Here our goal is to explore the connection between the deviations of from the general relativity case, where it is simply Newton’s constant, and the observables from redshift surveys. One aim is to enable clearer understanding of the effects of modified gravity on growth measurements, without restriction to a particular theory. Another is to explore the possibility of a low order parametrization that could fruitfully be used to fit observational data to signatures of modification of gravity.

In Sec. II we review the modified Poisson equation and its influence on the evolution equation of density perturbations. After predicting analytically the effects on the cosmic growth rate and amplitude in certain limits, we explore the parameter space numerically in Sec. III. We consider late time modifications in Sec. IV, demonstrating distinction between some broad classes, and derive projected constraints for future redshift surveys as probes of gravity in Sec. V. We conclude in Sec. VI.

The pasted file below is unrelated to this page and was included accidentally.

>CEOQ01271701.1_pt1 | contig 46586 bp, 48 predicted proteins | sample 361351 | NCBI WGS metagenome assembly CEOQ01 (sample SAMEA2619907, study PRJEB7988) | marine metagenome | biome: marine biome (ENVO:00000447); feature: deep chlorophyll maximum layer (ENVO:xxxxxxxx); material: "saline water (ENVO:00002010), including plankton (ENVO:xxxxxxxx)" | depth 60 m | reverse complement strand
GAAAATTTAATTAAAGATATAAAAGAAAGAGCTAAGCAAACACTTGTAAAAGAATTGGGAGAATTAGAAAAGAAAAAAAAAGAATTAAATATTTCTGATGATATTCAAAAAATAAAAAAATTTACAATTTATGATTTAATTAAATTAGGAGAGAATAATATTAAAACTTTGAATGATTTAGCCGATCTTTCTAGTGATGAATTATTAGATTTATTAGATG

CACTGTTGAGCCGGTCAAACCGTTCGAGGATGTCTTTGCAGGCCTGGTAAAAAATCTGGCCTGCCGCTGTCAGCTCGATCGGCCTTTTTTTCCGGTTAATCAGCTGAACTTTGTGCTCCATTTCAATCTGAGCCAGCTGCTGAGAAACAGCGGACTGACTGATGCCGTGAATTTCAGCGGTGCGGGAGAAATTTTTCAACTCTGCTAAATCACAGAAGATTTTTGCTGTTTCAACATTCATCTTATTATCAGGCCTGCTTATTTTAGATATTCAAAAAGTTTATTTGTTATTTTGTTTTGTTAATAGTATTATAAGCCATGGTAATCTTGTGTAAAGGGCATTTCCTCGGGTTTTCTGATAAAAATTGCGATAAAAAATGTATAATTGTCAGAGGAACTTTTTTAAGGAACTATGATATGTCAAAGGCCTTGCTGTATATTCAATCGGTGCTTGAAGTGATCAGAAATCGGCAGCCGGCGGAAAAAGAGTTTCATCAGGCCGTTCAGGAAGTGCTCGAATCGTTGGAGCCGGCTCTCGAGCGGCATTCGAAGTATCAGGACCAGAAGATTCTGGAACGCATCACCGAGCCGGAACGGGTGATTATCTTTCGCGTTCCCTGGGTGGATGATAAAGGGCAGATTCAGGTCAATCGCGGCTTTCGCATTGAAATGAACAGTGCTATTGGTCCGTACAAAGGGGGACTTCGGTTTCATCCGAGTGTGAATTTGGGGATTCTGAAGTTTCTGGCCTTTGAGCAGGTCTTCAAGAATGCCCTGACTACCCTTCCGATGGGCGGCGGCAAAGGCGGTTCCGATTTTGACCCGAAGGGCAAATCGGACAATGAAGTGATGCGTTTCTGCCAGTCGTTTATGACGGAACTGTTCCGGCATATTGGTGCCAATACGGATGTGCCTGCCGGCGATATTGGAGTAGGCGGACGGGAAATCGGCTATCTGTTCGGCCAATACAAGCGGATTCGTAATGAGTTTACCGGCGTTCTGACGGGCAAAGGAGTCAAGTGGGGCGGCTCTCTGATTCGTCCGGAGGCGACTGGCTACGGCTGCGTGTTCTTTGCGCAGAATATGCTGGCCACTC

Ii Cosmic Structure Growth and Gravity

Cosmic structure growth proceeds through a competition between gravitational instability – an overdensity of matter attracting more matter under gravity – and Hubble friction due to the cosmic expansion opposing growth. This gives the linear density perturbation evolution equation


where is the matter overdensity, is the Hubble parameter, where dot denotes a derivative with respect to cosmic time, is the dimensionless matter density as a fraction of the critical density, and is the gravitational strength in units of Newton’s constant .

The source term of the gravitational instability, the term proportional to , arises from the modified Poisson equation relating the Newtonian gravitational potential to the density perturbation,


The growth equation as written assumes that the modification is purely to the gravitational coupling strength, that there are no nonminimal couplings of the matter sector to other sectors. For the rest of this article we abbreviate as .